The Broken Swan’s Neck. David J. Kelly. 2013. Peloria Press.
Boy meets girl under nearly ideal circumstances. The catch in this Southern love tale is a remarkable haunting. What is remarkable is the strength and humanity of the main ghost, a grief stricken architect who is literally channeled by our architect protagonist. The ghost, teasingly revealed in ever more fully realized form, is human enough to be convincing in the fiction, and surprising enough to remain slightly spooky. This ghost story has some of the fine character analysis you would expect in a Henry James story, but also injects you into a strongly practical and contemporary world that captures your empathy. The close identification serves to make the truly convincing ghost story all the more powerful in raising your hackles. Before we meet the dead architect, we see his ill fated wife appear to the new owner of a historical Southern residence. Miller, who has purchased the house not least in order to come to terms with his own architectural vision, is joined effortlessly and smoothly by Alicia, whose appearance in his life is nearly as implausible as the ghosts that start appearing to both of them. Miller and Alicia use their shared visions to build a relationship, while solving the problem of the ghosts.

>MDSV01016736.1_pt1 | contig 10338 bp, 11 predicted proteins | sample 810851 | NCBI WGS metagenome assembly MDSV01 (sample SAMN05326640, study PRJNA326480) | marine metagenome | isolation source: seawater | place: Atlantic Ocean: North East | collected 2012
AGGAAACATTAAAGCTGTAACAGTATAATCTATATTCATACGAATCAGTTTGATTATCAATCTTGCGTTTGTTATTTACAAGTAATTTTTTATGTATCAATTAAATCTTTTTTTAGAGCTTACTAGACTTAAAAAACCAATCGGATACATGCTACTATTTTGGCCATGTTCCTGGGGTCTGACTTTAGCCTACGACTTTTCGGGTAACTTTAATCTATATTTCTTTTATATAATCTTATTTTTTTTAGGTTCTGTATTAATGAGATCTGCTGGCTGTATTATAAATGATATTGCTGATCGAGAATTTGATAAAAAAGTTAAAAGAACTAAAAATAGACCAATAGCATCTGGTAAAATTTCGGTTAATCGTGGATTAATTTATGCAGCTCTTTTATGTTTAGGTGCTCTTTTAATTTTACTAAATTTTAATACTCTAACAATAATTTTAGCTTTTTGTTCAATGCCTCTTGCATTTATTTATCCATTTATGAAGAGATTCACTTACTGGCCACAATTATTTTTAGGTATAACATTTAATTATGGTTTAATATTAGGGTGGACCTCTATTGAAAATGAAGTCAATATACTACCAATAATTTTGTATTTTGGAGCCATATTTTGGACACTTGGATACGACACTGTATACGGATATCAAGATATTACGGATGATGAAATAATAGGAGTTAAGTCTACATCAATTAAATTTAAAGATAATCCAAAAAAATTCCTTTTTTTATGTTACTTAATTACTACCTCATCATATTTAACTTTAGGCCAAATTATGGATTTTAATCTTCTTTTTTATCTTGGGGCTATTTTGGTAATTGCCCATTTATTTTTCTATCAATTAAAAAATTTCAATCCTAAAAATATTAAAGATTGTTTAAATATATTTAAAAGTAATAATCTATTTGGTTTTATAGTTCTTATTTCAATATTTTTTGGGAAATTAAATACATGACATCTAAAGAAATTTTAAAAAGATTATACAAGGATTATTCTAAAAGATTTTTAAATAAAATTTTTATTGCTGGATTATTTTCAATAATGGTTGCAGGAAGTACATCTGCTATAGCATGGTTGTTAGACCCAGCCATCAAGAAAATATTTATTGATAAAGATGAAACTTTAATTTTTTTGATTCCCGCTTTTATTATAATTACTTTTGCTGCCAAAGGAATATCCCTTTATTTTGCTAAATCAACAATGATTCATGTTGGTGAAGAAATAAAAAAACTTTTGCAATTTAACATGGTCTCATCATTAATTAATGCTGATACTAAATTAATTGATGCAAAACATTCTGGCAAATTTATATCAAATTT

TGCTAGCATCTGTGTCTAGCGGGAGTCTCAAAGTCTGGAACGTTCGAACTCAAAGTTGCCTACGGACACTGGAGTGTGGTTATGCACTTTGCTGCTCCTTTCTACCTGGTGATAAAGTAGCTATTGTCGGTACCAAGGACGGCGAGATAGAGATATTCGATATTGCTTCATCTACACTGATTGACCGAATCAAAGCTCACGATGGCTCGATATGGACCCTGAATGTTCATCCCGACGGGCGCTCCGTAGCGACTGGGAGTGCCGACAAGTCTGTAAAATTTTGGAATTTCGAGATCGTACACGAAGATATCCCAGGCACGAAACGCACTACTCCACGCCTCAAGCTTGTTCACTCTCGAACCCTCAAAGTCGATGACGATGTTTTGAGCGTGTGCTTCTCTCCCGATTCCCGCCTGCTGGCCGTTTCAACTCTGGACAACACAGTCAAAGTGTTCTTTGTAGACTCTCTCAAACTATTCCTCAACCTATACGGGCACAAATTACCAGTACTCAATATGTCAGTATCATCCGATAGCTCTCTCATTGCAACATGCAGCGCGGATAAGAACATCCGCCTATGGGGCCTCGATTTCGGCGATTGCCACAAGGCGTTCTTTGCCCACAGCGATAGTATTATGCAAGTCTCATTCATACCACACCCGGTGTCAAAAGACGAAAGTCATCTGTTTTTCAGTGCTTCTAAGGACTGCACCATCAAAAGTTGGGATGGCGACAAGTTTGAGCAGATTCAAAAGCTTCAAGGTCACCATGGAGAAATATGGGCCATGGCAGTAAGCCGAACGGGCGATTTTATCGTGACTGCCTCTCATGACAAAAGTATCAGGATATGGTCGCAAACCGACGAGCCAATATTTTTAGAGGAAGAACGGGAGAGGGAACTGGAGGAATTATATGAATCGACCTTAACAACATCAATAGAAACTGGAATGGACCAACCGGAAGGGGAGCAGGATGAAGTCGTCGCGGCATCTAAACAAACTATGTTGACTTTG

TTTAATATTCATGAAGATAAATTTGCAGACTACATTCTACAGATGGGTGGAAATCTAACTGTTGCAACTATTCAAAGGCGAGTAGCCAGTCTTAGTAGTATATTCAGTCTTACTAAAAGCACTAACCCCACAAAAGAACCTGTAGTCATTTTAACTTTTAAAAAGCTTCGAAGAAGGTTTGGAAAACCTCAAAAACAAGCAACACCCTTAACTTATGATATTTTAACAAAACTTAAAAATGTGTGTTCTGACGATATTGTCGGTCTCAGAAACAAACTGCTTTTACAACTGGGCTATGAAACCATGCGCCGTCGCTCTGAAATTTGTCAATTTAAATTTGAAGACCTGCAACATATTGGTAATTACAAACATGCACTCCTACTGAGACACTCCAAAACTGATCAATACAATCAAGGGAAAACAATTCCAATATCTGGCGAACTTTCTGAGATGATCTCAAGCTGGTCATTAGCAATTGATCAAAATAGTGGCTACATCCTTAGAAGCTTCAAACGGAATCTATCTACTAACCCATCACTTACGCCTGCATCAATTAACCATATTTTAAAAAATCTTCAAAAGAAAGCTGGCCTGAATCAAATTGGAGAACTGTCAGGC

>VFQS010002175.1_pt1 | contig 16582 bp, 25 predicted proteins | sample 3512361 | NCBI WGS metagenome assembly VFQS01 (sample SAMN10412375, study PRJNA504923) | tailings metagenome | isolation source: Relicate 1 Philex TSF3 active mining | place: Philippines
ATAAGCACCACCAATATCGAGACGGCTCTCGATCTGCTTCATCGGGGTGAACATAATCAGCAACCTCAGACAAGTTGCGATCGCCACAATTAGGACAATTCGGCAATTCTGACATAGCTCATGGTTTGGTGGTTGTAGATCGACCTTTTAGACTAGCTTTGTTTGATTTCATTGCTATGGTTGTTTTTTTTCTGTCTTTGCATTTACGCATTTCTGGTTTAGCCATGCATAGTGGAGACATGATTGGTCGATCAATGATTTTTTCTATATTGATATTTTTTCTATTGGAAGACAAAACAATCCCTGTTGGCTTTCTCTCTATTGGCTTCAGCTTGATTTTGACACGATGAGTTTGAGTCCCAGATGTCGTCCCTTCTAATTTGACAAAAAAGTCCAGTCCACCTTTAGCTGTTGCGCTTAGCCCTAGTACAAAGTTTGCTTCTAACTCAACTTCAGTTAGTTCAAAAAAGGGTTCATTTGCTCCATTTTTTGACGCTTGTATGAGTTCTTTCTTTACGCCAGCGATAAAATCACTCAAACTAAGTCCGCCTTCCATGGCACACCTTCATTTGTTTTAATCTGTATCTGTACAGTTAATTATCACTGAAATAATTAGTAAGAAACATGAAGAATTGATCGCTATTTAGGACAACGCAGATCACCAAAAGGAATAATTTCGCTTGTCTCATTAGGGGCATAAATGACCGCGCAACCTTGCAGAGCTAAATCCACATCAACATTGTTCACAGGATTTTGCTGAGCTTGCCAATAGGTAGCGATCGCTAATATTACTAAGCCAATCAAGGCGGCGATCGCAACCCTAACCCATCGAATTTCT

The history and motivations of the ghosts serve as a perfect foil both to the real life romance and to the crisis in vision Miller experiences with his work. The male ghost makes physical alterations in his drawings and forces him to be braver in his projections of style. The female ghost serves as the catalyst and eventually the emotional vortex that threatens the new relationship. Even a hard headed cynic who thinks the ghosts are in the characters’ heads will appreciate the wonderful weavings of risk and reward that face Miller and Alicia. In the disbeliever’s interpretation, Miller works out his creative angst with a Doppelganger architect whose taste in style reflects and surpasses his own. Alicia comes to terms with her classic Southern femininity by seeing it projected into the past doomed romance. The story falls pat, but what of the ghosts? The resolution is rich and nuanced.
The Broken Swan’s Neck presents a strongly believable contemporary setting. Southern cities are really just big towns, and the old neighborhoods are enclaves of that town atmosphere. This book puts you there, then melds old and new into a seamless story of both. The numerous accurate and dryly witty local references are a delicious treat for any old Raleighites still out there. The lasting impression of the book is the genuine plausibility of the slowly revealed ghostly presences, and Miller’s quiet conversion from doubter to believer. This reader found himself growing to the idea of ghosts as Miller does. Certainly they work very well in this story. And in this day and age of ghoulish media excess, these ghosts aren’t creepy at all – just sad. Maybe that’s the way they really are.